Today I’m thrilled to be able to share an extract from Attica Locke’s latest novel, Bluebird, Bluebird, a powerful thriller about the explosive intersection of love, race, and justice and the first in a timely new series about the cost of justice in the American South. This is taken from Chapter One:
The tiny brass bell on the cafe’s door rang softly as Geneva let herself in.
Two of her regulars looked up from their seats at the counter: Huxley, a local retiree, and Tim, a long-haul trucker who stayed on a Houston–Chicago route week in and week out. “Sheriff’s here,” Huxley said as Geneva passed behind him. At the end of the counter, she opened the gate that led to her “main office,” the space between the kitchen and her customers. “Rolled in ’bout thirty minutes after you left,” he said, both he and Tim craning their necks to gauge her reaction.
“Must have made ninety miles an hour the whole way,” Tim said.
Geneva kept her lips pressed together, swallowing a pill of rage.
She lifted an apron from a hook by the door that led to the kitchen. It was an old one, yellow, with two faded roses for pockets.
“It was a whole day with the other one—ain’t that what you said?” Tim was halfway through a ham sandwich and talking with his mouth full. He swallowed and washed it down with a swig of Coke. “Van Horn took his sweet time then.”
“Sheriff?” Wendy said from her perch at the other end of the counter. She was sitting in front of a collection of mason jars, each filled with the very best of her garden. Plump red peppers, chopped green tomatoes threaded with cabbage and onion, whole stalks of okra soaked in vinegar. Geneva lifted each jar one by one, holding it up to the light and double-checking the seal.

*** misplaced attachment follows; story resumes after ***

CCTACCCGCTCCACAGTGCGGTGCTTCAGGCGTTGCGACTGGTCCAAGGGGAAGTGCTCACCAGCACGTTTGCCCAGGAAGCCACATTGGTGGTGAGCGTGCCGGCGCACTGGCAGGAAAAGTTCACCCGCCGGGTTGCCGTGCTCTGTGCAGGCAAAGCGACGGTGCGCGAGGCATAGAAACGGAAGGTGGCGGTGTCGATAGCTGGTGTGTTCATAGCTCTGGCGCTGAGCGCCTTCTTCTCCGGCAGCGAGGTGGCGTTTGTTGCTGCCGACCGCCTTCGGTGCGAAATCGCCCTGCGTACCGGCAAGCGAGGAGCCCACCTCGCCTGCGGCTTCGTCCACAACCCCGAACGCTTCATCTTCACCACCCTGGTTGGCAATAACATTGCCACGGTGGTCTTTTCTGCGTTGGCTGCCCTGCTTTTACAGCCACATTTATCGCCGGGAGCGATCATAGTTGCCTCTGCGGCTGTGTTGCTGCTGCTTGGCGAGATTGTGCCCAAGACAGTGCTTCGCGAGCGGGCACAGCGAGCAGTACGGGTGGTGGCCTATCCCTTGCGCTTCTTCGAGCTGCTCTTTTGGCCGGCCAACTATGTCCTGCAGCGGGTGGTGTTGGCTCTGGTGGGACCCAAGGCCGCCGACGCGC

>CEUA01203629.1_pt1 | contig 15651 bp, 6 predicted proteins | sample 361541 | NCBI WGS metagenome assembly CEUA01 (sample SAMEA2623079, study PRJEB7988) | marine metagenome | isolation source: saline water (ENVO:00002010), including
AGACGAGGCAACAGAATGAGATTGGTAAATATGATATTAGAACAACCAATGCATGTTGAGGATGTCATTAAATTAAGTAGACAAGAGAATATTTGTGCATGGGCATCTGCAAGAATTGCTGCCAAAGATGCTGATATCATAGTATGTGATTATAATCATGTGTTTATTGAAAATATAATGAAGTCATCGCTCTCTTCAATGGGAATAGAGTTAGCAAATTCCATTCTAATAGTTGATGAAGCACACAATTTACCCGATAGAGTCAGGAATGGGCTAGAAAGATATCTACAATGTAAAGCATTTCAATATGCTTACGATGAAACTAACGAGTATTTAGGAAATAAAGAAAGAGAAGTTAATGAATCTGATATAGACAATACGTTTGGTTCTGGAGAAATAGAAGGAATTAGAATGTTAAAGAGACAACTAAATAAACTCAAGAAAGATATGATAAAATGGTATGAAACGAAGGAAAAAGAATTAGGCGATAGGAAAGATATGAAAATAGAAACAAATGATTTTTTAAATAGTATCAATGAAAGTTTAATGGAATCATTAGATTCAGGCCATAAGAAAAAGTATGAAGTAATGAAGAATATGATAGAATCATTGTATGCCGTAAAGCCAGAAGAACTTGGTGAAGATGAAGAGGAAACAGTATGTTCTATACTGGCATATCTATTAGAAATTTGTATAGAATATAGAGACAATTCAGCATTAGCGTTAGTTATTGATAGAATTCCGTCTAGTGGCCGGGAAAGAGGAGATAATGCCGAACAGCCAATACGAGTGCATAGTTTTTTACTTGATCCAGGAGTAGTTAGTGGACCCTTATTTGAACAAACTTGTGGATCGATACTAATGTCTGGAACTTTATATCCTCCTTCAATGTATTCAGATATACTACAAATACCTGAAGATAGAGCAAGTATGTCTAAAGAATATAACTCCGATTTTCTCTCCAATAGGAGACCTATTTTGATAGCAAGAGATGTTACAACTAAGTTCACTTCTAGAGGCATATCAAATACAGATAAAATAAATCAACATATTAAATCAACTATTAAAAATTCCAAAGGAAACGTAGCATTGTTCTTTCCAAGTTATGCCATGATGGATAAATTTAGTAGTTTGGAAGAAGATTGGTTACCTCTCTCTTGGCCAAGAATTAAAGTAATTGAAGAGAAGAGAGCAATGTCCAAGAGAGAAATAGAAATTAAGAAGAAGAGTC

“I got some other stuff outside,” Wendy said as Geneva pulled a marker from the pocket of her apron and started writing a price on the lid of each jar.
“You can leave the chow chow and the pickled okra,” Geneva said, “but I got to draw the line on all that other junk you trying to sell.” She nodded out the front window to Wendy’s car. Wendy and Geneva were the same age, though Wendy had a tendency to adjust her age from year to year depending on her audience or mood. She was a short woman, with mannish shoulders and an affected disregard for her appearance. Her hair was gray and pomaded into a tight bun. At least it had been tight last she combed it, which could have been anywhere from three to seven days ago. She was wearing the bottom half of a yellow pantsuit, a faded Houston Rockets T-shirt, and men’s brogues on her feet.
“Geneva, people like to buy old shit off the highway. Makes them feel good about how well they living now. They call it antiques.”
“I call it rust,” Geneva said. “And the answer is no.” Read more